Midway through his mini-set at the Light Up The Blues benefit concert for Autism Speaks, Neil Young stood up from the piano where he’d just finished a haunting rendition of the After The Goldrush chestnut "Birds" and told the crowd that he wanted to bring his "brother" onto the stage. He wasn’t talking about his actual brother Bob, but rather a guy he met at a Toronto coffee shop back in 1965 and worked with off-and-on for the last 50-plus years: Stephen Stills.
It’s been a bumpy journey for the two of them over all that time, especially since Young has a nasty habit of walking away from their collaborative projects just when they start to get really interesting. But even though Crosby, Stills, Nash and Young seem to have finally broken up for good and Buffalo Springfield and the Stills-Young Band are little more than hazy memories from the distant past, they still have an explosive onstage chemistry and a true love for one another that was apparent from the opening notes of "Long May You Run" and continued through the Springfield classics "For What It's Worth" and "Mr. Soul." It was a joy to see that spark in person.
The all-too-brief set – which concluded when Patti Smith came out to join them for "People Have The Power" – was one of the many highlights of the fifth Light Up The Blues concert, which was put together by Stills and his wife Kristen to help people with autism, including their college-age son Henry. "With the help of steadfast friends and concerned professionals that shared our our determination," Stephen Stills told the capacity crowd at the Dolby Theater in Los Angeles, "Kristen and I battled through conflicting diagnoses, emerging information and trial-and-error and were able to find a path that lead our boy to a far better way of life and now he’s in college."
As always, Jack Black emceed the show, though Sarah Silverman, Christina Applegate and many others were also on hand to introduce the various performers. First up was Judy Collins, who is about to kick off another leg of her co-headlining tour with Stills. They performed "Handle With Care" by the Traveling Wilburys with Collins before she took the spotlight herself for "Both Sides Now." She was followed by Mike Campbell, Benmont Tench and Steve Ferrone of the Heartbreakers, who haven't played together since Tom Petty's death last October.
Nobody on the stage said the name "Tom Petty" or even "Heartbreakers," but when they launched into “I Won't Back Down” with Stills on lead vocals the emotion in the room was high. The Hearbreakers haven't begun to chart a forward course without their leader and Mike Campbell did just sign on to play Lindsey Buckingham’s parts on the next Fleetwood Mac tour, but at least they’ve now taken their first steps towards finding a way to keep the Petty catalog alive.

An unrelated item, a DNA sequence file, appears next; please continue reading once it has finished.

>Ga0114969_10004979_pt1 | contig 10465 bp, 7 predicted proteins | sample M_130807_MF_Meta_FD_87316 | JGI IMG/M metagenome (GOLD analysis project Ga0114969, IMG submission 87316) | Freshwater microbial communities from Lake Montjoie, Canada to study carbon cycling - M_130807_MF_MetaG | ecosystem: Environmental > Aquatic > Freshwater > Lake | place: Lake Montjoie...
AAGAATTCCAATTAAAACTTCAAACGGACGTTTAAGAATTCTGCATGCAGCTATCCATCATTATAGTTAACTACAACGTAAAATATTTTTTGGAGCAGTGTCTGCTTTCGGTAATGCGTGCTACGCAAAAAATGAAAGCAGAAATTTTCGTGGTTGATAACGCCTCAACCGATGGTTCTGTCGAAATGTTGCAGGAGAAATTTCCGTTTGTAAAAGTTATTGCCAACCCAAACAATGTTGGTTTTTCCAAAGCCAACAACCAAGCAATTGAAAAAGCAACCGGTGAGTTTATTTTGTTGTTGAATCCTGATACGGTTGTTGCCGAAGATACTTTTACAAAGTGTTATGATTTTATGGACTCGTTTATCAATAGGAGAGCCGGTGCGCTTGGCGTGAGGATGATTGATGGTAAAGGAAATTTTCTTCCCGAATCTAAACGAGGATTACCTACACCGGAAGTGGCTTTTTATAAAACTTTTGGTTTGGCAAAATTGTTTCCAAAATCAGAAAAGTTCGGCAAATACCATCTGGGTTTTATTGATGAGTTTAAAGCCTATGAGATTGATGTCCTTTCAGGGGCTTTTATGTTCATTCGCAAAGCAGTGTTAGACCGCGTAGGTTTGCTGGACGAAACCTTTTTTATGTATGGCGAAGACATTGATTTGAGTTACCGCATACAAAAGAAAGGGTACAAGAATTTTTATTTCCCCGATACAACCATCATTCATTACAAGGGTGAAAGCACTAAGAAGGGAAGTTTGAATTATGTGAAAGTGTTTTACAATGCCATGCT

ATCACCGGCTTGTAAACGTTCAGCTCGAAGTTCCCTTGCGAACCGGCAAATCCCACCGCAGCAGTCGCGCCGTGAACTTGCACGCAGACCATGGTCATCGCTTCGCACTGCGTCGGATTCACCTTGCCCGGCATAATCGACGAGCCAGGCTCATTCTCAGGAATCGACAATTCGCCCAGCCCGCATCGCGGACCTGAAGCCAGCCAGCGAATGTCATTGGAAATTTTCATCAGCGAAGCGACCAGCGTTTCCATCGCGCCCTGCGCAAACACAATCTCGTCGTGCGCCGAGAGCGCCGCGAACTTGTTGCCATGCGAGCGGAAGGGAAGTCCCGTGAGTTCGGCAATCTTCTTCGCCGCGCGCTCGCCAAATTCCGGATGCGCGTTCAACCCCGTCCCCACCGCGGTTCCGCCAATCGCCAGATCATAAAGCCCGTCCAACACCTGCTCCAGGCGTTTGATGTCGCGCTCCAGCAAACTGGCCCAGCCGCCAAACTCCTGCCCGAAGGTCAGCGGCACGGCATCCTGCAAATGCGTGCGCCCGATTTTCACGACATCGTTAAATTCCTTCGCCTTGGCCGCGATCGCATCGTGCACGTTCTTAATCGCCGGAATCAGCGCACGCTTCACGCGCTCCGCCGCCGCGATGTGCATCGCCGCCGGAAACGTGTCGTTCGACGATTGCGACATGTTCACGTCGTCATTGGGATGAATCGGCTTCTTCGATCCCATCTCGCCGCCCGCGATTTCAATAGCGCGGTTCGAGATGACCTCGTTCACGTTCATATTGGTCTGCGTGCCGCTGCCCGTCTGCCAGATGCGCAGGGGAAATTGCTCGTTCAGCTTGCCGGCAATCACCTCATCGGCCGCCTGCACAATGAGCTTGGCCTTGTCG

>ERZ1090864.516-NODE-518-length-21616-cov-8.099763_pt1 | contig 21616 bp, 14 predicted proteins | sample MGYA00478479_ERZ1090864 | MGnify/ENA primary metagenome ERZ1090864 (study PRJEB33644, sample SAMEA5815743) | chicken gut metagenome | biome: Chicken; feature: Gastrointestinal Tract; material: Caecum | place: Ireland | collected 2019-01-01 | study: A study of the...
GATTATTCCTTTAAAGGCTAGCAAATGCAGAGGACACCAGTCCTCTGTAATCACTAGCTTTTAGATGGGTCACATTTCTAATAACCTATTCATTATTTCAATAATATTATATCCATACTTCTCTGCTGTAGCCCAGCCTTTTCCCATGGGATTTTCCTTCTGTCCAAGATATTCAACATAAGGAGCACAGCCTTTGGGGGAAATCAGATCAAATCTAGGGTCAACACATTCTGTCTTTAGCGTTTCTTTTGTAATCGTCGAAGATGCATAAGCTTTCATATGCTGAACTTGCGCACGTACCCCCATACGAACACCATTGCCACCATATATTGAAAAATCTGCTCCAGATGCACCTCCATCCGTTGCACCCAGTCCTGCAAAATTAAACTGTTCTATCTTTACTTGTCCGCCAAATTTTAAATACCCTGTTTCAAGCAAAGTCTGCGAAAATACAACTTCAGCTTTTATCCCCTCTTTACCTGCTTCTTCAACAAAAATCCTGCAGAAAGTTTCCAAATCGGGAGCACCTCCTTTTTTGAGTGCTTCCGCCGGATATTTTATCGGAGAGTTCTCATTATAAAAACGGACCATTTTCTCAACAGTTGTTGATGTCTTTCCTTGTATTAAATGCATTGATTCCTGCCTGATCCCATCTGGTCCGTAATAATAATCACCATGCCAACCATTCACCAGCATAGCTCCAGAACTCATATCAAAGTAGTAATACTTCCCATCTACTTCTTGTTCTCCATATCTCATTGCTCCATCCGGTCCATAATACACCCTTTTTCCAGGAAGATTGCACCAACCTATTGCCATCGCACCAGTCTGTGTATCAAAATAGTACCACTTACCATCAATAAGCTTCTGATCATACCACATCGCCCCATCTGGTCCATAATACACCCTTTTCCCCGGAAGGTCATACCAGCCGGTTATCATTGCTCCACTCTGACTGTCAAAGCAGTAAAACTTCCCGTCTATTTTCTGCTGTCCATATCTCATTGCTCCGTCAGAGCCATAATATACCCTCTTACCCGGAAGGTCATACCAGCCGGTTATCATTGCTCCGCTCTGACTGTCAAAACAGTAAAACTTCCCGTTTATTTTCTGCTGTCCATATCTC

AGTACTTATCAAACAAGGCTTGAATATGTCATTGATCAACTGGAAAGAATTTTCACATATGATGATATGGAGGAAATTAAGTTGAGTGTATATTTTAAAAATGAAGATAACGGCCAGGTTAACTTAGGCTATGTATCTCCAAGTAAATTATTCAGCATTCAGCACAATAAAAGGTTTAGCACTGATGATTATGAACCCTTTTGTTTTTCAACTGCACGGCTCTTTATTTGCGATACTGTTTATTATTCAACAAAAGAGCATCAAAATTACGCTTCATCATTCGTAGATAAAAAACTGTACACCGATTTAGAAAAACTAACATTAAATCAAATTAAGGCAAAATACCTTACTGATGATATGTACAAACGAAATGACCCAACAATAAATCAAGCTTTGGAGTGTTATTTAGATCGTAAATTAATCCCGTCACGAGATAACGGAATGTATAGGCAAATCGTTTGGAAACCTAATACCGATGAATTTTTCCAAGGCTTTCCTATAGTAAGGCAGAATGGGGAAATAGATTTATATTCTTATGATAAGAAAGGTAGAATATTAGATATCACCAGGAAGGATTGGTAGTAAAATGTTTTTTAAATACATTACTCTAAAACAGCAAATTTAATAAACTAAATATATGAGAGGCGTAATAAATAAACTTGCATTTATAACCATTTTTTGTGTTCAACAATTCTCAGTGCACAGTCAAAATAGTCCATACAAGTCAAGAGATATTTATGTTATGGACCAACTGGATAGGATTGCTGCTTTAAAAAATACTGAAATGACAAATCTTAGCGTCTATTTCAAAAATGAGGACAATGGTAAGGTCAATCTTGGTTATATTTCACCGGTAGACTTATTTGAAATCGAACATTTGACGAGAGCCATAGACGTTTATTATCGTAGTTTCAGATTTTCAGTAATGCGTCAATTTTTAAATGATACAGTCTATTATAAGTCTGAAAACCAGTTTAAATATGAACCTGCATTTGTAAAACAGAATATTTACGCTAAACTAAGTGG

Patti Smith wasn't initially on the bill for Light Up The Blues, so many in the audience were shocked and delighted when she came on and played "Because The Night" with Campbell and the house band. Stephen’s son Christopher broke out his original tune "Feels Like A Revolution" and then brought out Jack Black for a crowd sing-along rendition of Queen's "Bohemian Rhapsody," with the comedian doing his best to sing the complex instrumental parts in a scene that felt like an outtake from School of Rock.
With his 90th birthday less than a month away, Burt Bacharach doesn't play much in public these days. But he had a daughter with autism and the event is clearly very close to his heart. He accompanied Sheryl Crow on the piano, performing "Dancing With Your Shadow" from the soundtrack to A Boy Called Po, looking about as spry as one can at 89. When he left the stage, the house band returned to back Crow on her new song "Long Way Back" and "Everyday Is a Winding Road."
During intermission, Jack Black auctioned off three guitars signed all of the evening's performers for $100,000, counting $25,000 he tossed in himself. Beck was one of the names, which somewhat ruined his surprise entrance near the start of the second set. He delivered a gorgeous "Guess I'm Doing Fine" and then got everyone out of their seats for a wild "Where It's At." The man hasn't shared many bills with Burt Bacharach and Judy Collins, but that's the magic of shows like Light Up The Blues.
Neil Young was easily the most anticipated performer of the night, especially since he hasn't played live since his homecoming show in Omemee, Ontario over four months ago. He began with a strange, tentative rendition of "Sugar Mountain" where he moved back and forth between the guitar and piano. The song has been a regularly part of his repertoire going back to the 1960s, but he's never quite done it like that before. He followed it with the "I Am a Child" from his Buffalo Springfield days, but his back was to the crowd through some of it and his vocals were a little soft and hesitant.
Things straightened out considerably with an unexpected “Birds” on the piano and "Mother Earth" on the pump organ, and by the time Stills joined him for their mini-set he was showing not even a tiny spot of rust. "People Have The Power" has closed out countless benefit shows in the past, but when it wrapped a piano was wheeled onto the stage and Bacharach shuffled out and sat behind him. Everyone else from the evening followed and together they sang "What The World Needs Now Is Love." It was the perfect message of hope and resilience to send the audience home with, though before he left Stills already told the crowd he'd see them next year.